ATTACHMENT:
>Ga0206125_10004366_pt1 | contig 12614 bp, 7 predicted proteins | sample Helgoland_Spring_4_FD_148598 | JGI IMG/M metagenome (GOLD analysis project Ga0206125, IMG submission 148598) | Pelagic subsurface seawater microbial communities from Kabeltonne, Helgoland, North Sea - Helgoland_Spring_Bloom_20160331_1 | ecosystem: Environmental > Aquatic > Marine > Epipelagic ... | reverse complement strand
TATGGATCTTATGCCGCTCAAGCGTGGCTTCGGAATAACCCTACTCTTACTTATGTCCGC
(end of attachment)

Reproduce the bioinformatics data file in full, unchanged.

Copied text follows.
>Ga0206125_10004366_pt1 | contig 12614 bp, 7 predicted proteins | sample Helgoland_Spring_4_FD_148598 | JGI IMG/M metagenome (GOLD analysis project Ga0206125, IMG submission 148598) | Pelagic subsurface seawater microbial communities from Kabeltonne, Helgoland, North Sea - Helgoland_Spring_Bloom_20160331_1 | ecosystem: Environmental > Aquatic > Marine > Epipelagic ... | reverse complement strand
TATGGATCTTATGCCGCTCAAGCGTGGCTTCGGAATAACCCTACTCTTACTTATGTCCGC